Response to “Evidence Over Hysteria” by Aaron Ginn


Today I received a post written by Aaron Ginn titled “Evidence Over Hysteria – COVID-19” from friends who are using it to believe we are overreacting and they don’t believe the threat is nothing worse than the seasonal flu. I’ve also seen it posted a few times on Facebook from others.

(Note: I wrote this quickly so please forgive its disjointed nature and lack of well-constructed grammar.)

To sum up the author’s article, he is attempting to use data to let everyone know the MSM (and scientists, epidemiologists, doctors and medical professionals) are wrong. We are all overreacting. We shouldn’t be closing schools and implementing shelter-at-home policies.

He wrote a great narrative and it sounds very convincing to those who are predisposed to believing his position as it casts aspersions and does a great job of planting doubts in peoples’ minds. Not only is this piece irresponsible at this given moment, it’s also dangerous.

Please keep in mind: he’s not a doctor, scientist or epidemiologist. He’s a young, self-described “growth hacker” who has grown up working in conservative politics. He has no scientific credentials or credibility. On the same note, I am none of the above either and I also have no scientific credentials or credibility.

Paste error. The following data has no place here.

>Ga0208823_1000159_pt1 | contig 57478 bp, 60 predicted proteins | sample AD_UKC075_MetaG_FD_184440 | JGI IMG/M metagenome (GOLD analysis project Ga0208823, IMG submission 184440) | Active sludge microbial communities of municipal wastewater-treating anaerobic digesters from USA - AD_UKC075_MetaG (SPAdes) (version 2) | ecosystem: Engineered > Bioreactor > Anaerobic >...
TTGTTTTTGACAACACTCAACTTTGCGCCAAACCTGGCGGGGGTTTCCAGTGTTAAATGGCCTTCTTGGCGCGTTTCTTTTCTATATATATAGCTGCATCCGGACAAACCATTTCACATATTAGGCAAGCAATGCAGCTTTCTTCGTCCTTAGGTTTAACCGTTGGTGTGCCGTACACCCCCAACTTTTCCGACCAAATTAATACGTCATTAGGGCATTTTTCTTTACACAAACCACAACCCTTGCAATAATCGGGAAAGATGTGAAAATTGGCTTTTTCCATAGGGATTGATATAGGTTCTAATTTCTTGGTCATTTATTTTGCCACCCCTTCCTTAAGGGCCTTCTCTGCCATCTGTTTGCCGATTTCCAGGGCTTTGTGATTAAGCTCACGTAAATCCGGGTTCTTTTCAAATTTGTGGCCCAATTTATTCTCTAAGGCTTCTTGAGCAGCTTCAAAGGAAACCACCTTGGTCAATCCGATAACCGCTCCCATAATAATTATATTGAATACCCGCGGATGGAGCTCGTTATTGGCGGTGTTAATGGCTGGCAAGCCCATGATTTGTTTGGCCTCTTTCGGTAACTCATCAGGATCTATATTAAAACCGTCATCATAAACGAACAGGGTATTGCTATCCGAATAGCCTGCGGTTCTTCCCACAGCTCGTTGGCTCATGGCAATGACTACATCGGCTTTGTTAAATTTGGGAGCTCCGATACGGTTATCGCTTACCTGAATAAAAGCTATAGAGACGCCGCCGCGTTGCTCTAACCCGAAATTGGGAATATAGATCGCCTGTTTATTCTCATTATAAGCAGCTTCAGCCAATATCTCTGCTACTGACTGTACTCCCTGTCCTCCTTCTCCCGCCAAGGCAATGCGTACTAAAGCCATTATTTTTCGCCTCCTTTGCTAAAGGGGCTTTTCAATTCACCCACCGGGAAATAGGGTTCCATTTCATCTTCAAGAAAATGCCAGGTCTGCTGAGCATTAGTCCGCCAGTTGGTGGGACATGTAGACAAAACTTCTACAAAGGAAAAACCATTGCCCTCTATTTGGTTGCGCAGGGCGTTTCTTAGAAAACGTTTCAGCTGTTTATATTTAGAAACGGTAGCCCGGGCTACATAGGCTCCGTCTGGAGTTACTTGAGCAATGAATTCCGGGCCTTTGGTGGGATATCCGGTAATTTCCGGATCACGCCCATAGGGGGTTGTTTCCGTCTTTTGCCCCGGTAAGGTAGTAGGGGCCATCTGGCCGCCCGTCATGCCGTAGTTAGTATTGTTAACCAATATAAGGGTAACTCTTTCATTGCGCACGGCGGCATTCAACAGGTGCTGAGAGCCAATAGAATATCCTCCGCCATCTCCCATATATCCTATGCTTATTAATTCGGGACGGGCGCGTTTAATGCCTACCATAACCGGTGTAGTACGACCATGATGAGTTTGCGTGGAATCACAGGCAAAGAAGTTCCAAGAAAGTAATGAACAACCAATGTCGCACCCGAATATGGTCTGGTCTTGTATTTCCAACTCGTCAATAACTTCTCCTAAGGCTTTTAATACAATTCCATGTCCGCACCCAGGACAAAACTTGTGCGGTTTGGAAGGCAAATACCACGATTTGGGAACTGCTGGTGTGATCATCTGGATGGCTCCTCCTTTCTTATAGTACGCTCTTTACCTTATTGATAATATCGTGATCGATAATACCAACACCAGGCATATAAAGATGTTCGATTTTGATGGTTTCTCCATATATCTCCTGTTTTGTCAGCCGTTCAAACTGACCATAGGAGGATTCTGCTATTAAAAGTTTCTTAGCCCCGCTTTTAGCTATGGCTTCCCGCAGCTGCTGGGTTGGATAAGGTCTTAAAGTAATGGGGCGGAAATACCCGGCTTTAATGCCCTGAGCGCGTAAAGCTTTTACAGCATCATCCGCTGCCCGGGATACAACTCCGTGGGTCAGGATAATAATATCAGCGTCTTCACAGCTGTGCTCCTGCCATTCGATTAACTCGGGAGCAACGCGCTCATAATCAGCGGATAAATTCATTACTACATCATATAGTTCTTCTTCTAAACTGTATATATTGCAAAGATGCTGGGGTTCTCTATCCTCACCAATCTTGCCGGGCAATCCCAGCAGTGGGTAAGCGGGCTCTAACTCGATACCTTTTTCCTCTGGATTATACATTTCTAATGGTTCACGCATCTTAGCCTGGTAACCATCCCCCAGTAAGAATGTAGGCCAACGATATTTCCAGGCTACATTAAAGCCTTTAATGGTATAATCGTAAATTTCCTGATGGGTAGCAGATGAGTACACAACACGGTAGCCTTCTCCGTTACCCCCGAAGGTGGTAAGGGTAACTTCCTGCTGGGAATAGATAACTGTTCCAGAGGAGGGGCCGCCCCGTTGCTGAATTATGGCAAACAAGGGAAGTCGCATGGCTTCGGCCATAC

So consider this a rebuttal from one person with no credibility to another person with no credibility. If people were so quick to latch on to his article to support their view, maybe others will latch on to my rebuttal also in the same manner.

In fairness, he did put this at the bottom of his dissertation, “You may ask yourself. Who is this guy? Who is this author? I’m a nobody. That is also the point. The average American feels utterly powerless right now.” I can relate to him on his last sentence as I feel most Americans can agree, especially right now.

If you choose to read, please form your own opinion and, most importantly, don’t listen to me or him. Listen to the scientists and experts. We are both nobodies.

In his article, one of his main points is that we’re looking at the data wrong. He writes, “Still, there is a massive blind spot with this type of graph. None of these charts are weighted on a per-capita basis. It treats every country as a single entity, as we will see this fails to tell us what is going on in several aspects.”

His next sub-headline states, “On a per-capita basis, we shouldn’t be panicking.” He supports that statement with this graphic:

He purports that we’re looking at nominal (total) cases when we should be looking at the number of cases per million people. It sounds convincing to people, “Oh, he’s right. We only have 59 cases per MM people where Italy has 778 and Spain has 461. This is great news! Nothing to worry about!”